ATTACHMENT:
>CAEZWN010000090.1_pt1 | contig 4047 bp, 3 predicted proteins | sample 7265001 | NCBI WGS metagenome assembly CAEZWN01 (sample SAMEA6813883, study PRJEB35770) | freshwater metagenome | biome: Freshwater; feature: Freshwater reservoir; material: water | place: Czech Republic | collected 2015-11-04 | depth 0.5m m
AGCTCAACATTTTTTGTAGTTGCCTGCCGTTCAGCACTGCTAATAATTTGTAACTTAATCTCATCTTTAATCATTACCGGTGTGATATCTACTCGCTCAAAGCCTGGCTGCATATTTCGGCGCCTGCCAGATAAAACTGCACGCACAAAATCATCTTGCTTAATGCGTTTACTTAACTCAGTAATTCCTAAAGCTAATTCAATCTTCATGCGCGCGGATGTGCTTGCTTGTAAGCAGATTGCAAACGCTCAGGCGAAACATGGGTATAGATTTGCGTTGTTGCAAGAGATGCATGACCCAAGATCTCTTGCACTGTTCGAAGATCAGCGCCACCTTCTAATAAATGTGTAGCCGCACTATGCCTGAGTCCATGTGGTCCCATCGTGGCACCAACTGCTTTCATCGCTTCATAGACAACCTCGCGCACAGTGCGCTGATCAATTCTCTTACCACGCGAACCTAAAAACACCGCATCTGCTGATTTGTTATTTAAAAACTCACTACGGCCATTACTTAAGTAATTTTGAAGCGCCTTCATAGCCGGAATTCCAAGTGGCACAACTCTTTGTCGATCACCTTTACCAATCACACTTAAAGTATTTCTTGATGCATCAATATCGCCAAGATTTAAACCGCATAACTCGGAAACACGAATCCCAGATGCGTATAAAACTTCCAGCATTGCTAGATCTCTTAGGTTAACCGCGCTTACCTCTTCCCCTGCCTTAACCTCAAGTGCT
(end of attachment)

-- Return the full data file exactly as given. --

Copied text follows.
>CAEZWN010000090.1_pt1 | contig 4047 bp, 3 predicted proteins | sample 7265001 | NCBI WGS metagenome assembly CAEZWN01 (sample SAMEA6813883, study PRJEB35770) | freshwater metagenome | biome: Freshwater; feature: Freshwater reservoir; material: water | place: Czech Republic | collected 2015-11-04 | depth 0.5m m
AGCTCAACATTTTTTGTAGTTGCCTGCCGTTCAGCACTGCTAATAATTTGTAACTTAATCTCATCTTTAATCATTACCGGTGTGATATCTACTCGCTCAAAGCCTGGCTGCATATTTCGGCGCCTGCCAGATAAAACTGCACGCACAAAATCATCTTGCTTAATGCGTTTACTTAACTCAGTAATTCCTAAAGCTAATTCAATCTTCATGCGCGCGGATGTGCTTGCTTGTAAGCAGATTGCAAACGCTCAGGCGAAACATGGGTATAGATTTGCGTTGTTGCAAGAGATGCATGACCCAAGATCTCTTGCACTGTTCGAAGATCAGCGCCACCTTCTAATAAATGTGTAGCCGCACTATGCCTGAGTCCATGTGGTCCCATCGTGGCACCAACTGCTTTCATCGCTTCATAGACAACCTCGCGCACAGTGCGCTGATCAATTCTCTTACCACGCGAACCTAAAAACACCGCATCTGCTGATTTGTTATTTAAAAACTCACTACGGCCATTACTTAAGTAATTTTGAAGCGCCTTCATAGCCGGAATTCCAAGTGGCACAACTCTTTGTCGATCACCTTTACCAATCACACTTAAAGTATTTCTTGATGCATCAATATCGCCAAGATTTAAACCGCATAACTCGGAAACACGAATCCCAGATGCGTATAAAACTTCCAGCATTGCTAGATCTCTTAGGTTAACCGCGCTTACCTCTTCCCCTGCCTTAACCTCAAGTGCT